Chilean President Michelle Bachelet has named a new cabinet, hoping the changes will arrest the fall in her popularity ratings and overcome scandals that have rocked her administration.
Among the changes announced on Monday, Bachelet replaced Rodrigo Penailillo, the cabinet chief who had been linked to a company investigated for corruption, with Jorge Burgos, former defence minister.
Rodrigo Valdes, a banker, was named new finance minister, replacing Alberto Arenas.
It is the first time since the return of democracy in 1990 that a president has replaced the finance minister mid-term.
Economists welcomed the appointment of Valdes, who is currently chairman of state bank Banco del Estado.
He has a doctorate in economics from the Massachusetts Institute of Technology and was formerly a deputy director of the International Monetary Fund.
He has also previously worked at the finance ministry, as co-ordinator of economic policy in the early 2000s.
Furthermore, Bachelet changed the presidential spokesperson and the ministers of justice, defence, labour, culture and social development.
"This new, inspiring and demanding phase requires renewed energies and new faces," she said at the presidential palace.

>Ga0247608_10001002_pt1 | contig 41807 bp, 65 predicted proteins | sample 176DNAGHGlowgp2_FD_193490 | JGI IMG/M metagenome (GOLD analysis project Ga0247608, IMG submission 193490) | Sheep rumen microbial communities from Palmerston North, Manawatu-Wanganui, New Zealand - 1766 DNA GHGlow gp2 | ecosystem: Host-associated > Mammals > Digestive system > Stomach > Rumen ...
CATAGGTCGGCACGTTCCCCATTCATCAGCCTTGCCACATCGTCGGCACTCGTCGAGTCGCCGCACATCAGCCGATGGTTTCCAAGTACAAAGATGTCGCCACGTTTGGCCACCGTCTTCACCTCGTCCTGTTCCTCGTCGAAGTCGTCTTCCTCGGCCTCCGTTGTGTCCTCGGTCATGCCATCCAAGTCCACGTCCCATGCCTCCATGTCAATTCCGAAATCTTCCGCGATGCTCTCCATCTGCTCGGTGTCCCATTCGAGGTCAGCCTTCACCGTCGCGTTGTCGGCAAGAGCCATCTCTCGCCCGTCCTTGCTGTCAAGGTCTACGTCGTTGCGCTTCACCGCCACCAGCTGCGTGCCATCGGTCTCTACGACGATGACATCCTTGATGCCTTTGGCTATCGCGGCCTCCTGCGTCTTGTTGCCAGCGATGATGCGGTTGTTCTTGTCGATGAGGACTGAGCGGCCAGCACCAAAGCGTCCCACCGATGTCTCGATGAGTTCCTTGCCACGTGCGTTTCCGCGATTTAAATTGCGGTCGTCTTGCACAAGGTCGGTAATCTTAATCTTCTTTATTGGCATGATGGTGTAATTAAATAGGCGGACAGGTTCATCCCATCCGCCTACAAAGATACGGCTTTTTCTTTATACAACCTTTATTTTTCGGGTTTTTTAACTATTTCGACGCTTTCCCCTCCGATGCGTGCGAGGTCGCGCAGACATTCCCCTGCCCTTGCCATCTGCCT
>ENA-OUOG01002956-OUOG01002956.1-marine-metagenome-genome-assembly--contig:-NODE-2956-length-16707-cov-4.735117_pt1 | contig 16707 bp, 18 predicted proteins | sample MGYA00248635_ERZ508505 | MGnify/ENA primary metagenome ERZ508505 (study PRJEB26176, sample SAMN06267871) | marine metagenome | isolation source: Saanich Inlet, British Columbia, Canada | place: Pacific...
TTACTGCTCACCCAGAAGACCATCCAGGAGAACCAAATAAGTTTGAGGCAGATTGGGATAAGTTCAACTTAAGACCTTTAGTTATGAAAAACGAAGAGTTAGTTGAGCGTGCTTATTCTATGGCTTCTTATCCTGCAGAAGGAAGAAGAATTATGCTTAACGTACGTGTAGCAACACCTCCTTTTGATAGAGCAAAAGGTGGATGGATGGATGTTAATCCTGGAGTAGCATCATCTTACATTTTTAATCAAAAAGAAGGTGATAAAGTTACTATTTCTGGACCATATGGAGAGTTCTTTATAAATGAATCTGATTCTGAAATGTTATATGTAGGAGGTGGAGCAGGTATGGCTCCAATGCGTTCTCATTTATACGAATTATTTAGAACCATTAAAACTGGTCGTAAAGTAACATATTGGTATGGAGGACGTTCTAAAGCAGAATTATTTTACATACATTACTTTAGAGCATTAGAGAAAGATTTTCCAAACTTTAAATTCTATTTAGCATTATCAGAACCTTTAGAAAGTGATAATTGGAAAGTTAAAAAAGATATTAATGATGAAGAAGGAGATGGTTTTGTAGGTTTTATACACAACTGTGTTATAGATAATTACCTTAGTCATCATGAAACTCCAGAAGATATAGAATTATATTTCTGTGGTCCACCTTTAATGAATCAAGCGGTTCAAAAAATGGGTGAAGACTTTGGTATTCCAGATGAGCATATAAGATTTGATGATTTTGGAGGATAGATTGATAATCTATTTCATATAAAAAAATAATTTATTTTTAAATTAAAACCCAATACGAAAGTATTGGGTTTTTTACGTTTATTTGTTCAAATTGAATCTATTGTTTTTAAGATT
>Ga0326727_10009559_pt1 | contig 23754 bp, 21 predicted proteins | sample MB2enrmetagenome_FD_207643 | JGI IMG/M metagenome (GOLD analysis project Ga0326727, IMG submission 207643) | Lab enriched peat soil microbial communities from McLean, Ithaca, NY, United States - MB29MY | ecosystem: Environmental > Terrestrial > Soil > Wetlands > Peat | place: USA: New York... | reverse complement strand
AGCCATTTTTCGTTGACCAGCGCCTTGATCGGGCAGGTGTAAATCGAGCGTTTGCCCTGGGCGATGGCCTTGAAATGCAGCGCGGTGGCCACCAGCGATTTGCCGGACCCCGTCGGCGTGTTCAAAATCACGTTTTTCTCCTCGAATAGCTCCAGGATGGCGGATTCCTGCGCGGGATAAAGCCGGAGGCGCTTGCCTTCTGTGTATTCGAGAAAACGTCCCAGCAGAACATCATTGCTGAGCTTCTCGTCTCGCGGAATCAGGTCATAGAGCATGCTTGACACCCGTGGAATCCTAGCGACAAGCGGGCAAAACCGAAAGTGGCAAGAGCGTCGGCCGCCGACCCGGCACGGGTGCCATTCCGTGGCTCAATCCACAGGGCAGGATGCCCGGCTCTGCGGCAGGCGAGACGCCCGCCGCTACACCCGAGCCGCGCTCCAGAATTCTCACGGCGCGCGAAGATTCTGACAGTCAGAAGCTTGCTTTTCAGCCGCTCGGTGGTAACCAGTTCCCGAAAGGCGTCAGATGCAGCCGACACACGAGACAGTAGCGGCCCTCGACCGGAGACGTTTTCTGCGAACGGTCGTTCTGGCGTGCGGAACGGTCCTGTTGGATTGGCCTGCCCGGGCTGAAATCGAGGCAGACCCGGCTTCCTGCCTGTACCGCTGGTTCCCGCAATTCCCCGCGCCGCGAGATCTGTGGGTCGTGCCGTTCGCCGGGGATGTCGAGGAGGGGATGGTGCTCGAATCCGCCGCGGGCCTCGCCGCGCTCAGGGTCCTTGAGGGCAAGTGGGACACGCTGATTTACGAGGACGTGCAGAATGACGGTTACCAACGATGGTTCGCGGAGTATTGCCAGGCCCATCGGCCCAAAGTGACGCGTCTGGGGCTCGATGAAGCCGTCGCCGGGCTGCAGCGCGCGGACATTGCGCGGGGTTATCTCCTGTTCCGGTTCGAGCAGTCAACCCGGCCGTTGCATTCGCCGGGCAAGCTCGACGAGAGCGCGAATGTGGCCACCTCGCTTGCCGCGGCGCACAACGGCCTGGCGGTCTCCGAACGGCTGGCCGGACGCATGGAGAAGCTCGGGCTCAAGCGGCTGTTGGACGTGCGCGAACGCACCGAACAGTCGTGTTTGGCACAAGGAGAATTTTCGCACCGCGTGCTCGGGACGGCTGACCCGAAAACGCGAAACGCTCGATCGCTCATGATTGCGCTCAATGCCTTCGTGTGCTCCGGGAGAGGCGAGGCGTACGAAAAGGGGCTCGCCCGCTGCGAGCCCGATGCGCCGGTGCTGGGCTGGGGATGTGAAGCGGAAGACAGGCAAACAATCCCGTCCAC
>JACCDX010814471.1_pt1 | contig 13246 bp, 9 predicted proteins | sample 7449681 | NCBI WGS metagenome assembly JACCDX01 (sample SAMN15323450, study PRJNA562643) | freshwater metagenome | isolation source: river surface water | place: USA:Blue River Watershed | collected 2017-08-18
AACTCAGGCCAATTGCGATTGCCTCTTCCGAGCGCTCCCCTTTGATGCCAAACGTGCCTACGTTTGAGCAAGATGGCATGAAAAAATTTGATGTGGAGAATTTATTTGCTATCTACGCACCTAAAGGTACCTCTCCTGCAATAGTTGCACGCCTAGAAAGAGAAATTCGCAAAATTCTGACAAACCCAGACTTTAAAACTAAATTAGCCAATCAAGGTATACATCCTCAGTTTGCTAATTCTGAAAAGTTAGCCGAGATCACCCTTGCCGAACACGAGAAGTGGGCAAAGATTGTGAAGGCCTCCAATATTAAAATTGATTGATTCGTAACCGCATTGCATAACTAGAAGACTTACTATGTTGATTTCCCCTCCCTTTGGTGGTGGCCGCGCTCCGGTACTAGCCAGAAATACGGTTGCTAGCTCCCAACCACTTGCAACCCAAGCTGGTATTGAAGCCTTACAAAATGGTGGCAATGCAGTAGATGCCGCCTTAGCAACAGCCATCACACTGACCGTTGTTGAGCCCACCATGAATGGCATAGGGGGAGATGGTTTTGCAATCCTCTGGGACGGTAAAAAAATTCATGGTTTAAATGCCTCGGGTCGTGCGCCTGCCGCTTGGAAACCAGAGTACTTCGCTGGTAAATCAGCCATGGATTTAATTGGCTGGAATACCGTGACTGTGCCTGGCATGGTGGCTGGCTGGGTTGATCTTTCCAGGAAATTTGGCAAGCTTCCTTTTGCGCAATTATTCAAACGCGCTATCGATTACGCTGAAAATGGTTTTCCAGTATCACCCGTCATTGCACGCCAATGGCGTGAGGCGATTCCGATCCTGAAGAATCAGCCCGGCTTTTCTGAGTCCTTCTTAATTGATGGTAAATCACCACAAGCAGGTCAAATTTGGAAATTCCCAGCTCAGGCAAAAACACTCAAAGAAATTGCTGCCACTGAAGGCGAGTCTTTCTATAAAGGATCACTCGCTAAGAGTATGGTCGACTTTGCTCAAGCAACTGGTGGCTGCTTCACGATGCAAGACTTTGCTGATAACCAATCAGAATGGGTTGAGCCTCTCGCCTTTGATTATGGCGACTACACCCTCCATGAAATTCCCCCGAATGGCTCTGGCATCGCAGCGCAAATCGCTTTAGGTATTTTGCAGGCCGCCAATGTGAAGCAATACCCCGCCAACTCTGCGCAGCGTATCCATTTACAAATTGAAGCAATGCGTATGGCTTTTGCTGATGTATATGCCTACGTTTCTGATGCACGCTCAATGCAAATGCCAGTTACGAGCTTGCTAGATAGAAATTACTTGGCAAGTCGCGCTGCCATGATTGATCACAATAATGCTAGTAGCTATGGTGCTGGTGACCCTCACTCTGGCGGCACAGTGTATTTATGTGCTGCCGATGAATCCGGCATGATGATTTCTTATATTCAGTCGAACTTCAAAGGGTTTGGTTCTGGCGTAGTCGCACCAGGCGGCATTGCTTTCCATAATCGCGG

Bachelet is trying to salvage an ambitious reform package that includes an education overhaul, the legalisation of abortion in some case and changing the dictatorship-era constitution.
A poll released on Thursday showed Bachelet's approval rating at 29 percent after a series of scandals that have hit politicians, the business elite and even her own family.
That is the lowest for her current administration and her 2006-2010 presidency.
The CEP firm surveyed 1,434 people between April 6 and May 3, and the poll had a margin of error of three percentage points.
It also showed that 65 percent of Chileans polled said the reforms pushed by Bachelet's administration were improvised instead of well thought out.
Bachelet's coalition controls both chambers of congress but her agenda has hit obstacles including a slowing economy and a bank-loan scandal involving Bachelet's family, as well as a campaign-financing scandal involving conservative politicians and a prominent financial company.
Another tax-related election-financing scandal at Chilean SQM mining company forced the resignation of its chief executive.
Bachelet recently asked congress to fast-track measures to fight corruption and announced that businesses will no longer be able to contribute to political parties, which will now be financed by the government.